The suspension of screening of the Hindi film Aarakshan, which deals with issues of caste and reservation, by the governments of Uttar Pradesh, Punjab, and Andhra Pradesh is a serious encroachment on the freedom of expression in the guise of upholding public order and respecting the sentiments of a social group or community. The director, Prakash Jha, has done well to challenge the ban before the Supreme Court of India, which will hear the case on Tuesday. Independent of the merits of the film, such a ban is out of place in a democratic society. It militates against the fundamental right to freedom of speech and expression guaranteed by Article 19(1)(a) of the Constitution. Although clause (2) of the Article allows for reasonable restrictions on the freedom, including in the interest of public order, the Supreme Court has clearly laid down, in the 1989 judgment in the case of S. Rangarajan v. Jagjivan Ram involving the film Ore Oru Gramathile (which too dealt with the issue of reservation), that “freedom of expression cannot be suppressed on account of threat of demonstration and processions or threats of violence.” That, the court noted, would be tantamount to “negation of the rule of law and a surrender to blackmail and intimidation.” The competent authority for clearing a film for public release is the Central Board of Film Certification, and politicians and communal or sectarian pressure groups cannot arrogate to themselves the right to decide what films others should watch. Taking the easy or opportunist way out by banning a movie is anathema to any functioning democracy.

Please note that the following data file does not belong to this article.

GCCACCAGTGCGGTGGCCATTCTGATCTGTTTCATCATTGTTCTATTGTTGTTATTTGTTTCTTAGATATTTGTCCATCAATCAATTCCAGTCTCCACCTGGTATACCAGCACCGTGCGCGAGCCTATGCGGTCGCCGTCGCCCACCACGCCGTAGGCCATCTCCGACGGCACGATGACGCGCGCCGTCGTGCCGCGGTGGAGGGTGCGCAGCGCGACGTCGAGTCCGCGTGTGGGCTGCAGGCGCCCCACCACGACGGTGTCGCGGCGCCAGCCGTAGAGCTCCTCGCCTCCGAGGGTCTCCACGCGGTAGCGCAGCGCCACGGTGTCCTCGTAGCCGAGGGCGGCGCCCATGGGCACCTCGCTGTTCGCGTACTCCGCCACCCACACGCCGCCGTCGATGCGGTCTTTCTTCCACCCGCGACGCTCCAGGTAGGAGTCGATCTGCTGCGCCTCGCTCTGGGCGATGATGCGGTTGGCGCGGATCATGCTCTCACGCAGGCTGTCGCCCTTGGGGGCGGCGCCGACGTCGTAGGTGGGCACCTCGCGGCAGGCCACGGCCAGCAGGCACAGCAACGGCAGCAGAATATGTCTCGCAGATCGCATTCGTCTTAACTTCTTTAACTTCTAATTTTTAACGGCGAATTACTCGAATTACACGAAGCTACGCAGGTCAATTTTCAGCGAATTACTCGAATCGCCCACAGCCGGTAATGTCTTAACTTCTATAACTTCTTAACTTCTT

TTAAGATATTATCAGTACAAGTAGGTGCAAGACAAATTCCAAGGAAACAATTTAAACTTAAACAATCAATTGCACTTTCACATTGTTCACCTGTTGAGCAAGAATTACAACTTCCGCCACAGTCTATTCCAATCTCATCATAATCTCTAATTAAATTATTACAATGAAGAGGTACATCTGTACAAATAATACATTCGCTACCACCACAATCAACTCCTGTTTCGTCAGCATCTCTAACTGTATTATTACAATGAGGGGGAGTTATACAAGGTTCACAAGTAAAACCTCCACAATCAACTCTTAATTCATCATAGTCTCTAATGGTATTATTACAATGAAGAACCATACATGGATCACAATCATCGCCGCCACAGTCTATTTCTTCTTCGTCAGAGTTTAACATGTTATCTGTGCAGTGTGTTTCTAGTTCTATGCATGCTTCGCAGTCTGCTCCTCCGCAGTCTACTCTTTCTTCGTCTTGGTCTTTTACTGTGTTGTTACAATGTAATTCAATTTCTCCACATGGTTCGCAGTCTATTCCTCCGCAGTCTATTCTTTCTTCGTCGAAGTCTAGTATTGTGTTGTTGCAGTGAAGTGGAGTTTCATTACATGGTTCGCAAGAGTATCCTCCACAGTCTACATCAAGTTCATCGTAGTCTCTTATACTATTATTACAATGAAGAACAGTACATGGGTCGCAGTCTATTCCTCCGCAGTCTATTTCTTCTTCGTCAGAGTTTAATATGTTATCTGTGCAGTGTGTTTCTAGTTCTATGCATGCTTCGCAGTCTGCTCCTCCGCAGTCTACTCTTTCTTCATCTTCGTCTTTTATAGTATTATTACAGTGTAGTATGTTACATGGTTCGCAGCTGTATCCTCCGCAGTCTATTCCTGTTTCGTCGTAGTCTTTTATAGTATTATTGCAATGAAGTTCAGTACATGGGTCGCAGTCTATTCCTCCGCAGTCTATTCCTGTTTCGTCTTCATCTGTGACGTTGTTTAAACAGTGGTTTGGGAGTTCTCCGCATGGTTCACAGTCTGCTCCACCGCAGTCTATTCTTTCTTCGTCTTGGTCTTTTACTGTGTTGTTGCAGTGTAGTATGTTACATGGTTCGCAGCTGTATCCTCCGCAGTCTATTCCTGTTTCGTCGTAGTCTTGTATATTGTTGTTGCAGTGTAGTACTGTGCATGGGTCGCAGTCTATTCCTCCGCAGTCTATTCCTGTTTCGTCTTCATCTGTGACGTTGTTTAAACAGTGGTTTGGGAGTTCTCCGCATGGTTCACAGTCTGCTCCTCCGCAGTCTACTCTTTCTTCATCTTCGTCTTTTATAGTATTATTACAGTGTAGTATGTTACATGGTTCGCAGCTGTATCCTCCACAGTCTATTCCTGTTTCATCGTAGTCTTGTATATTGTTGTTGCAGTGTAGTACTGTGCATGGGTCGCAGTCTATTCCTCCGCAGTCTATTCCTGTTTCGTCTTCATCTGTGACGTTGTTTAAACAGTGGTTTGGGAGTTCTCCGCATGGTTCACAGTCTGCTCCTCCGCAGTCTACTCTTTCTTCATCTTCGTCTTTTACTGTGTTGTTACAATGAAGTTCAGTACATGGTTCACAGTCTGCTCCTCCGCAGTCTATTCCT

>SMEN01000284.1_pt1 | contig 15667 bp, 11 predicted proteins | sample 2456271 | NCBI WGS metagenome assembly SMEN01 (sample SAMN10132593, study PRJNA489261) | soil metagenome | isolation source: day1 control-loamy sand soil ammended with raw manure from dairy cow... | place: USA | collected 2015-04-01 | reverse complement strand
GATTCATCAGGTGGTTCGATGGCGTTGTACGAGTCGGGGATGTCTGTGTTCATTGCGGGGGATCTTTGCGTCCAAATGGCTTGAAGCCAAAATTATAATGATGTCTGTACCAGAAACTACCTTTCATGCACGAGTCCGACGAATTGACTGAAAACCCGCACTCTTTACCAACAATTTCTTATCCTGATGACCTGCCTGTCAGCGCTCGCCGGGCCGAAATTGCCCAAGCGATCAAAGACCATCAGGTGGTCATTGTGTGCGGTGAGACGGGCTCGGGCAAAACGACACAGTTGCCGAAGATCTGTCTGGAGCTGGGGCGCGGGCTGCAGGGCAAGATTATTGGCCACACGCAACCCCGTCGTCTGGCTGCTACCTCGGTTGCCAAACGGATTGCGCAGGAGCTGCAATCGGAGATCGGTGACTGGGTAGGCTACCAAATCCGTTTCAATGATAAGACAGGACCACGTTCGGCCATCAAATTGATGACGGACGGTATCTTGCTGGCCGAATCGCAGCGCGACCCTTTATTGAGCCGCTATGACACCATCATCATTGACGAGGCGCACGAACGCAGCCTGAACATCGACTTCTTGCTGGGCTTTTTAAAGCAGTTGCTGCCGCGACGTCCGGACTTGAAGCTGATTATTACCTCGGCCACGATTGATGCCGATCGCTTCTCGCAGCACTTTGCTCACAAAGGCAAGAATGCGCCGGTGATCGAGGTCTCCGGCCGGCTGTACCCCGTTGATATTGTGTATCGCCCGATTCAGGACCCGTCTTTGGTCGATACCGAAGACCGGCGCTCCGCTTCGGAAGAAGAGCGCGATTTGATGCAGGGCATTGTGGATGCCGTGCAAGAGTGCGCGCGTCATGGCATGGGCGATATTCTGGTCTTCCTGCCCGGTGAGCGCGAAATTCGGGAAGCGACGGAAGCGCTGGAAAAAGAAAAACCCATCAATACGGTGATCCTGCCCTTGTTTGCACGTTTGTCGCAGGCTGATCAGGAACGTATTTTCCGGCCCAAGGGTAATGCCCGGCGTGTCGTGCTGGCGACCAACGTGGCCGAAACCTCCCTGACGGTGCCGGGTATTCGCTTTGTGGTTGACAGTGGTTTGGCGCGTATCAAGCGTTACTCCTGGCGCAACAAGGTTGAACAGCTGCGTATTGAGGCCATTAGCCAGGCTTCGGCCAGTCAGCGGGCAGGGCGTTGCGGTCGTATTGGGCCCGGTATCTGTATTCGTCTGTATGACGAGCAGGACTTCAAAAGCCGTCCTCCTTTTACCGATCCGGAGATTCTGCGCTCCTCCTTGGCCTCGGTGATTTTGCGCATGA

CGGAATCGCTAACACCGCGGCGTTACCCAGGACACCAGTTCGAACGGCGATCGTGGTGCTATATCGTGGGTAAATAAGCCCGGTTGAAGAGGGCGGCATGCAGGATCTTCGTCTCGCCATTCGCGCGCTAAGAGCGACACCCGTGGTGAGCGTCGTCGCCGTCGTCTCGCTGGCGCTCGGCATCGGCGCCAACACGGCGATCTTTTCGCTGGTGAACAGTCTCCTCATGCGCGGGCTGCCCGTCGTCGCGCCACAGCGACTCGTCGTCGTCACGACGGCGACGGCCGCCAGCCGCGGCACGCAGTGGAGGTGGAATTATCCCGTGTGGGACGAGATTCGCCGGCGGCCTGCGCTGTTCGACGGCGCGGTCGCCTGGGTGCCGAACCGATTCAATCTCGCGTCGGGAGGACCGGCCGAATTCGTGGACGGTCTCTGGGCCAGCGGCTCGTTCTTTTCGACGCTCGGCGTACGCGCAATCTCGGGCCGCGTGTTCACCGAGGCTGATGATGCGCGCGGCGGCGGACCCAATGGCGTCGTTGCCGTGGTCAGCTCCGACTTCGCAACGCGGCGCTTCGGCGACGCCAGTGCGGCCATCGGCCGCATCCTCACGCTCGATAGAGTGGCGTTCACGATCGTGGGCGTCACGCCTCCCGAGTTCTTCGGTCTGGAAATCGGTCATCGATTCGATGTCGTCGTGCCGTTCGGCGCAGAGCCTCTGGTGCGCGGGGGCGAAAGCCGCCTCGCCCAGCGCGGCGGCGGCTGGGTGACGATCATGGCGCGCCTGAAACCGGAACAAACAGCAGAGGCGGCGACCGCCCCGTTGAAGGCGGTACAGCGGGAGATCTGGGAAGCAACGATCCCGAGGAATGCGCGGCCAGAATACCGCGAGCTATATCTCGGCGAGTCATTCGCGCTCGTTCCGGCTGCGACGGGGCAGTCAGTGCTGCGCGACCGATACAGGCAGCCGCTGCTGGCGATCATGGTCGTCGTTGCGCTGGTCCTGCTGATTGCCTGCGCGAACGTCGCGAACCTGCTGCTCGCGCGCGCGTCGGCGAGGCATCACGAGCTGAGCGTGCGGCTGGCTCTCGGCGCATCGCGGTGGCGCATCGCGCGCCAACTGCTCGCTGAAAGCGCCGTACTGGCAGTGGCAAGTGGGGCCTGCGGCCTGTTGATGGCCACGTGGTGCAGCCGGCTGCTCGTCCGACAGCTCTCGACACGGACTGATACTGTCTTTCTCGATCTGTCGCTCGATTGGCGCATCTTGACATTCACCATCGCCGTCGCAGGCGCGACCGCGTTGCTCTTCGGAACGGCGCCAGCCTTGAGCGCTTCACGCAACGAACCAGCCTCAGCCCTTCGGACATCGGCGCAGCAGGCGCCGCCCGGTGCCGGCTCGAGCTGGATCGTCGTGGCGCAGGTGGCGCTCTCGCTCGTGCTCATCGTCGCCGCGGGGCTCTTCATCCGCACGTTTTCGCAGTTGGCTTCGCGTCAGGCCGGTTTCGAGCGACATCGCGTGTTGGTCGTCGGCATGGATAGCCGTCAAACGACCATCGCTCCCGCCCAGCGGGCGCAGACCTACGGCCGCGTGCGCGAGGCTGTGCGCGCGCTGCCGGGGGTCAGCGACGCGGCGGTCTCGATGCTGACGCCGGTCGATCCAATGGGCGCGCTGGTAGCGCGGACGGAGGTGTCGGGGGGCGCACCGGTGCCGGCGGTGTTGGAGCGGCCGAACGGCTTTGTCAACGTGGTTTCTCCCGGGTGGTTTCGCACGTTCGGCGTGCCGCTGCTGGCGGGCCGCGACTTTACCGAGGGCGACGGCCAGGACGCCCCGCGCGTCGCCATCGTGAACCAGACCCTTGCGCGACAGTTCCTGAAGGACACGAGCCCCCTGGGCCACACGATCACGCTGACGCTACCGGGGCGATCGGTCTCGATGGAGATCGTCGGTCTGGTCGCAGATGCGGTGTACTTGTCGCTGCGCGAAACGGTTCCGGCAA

While it is in the nature of art to shock or provoke, in the case of Aarakshan the portions objected to do not even constitute the thrust of the movie. To tear out of the dramatic context snatches of dialogue and demand their removal from the film is to take intolerance to new heights. The issue is not whether an articulated argument is valid or not. As the Supreme Court noted in the watershed 1989 judgment, “The producer may project his own message which the others may not approve of. But he has a right to ‘think out' and put the counter-appeals to reason. It is a part of a democratic give-and-take to which no one could complain. The State cannot prevent open discussion and open expression, however hateful to its policies.” The real danger to the public interest springs not from the public screening of the movie, but from state-imposed restrictions on freedom of expression on indefensible grounds. Aarakshan must be allowed a free run as cleared by the CBFC without any cuts — in the interest of keeping India a free and open society. To give in to sectional interests in this case would be to put in jeopardy a cornerstone of the Indian Constitution.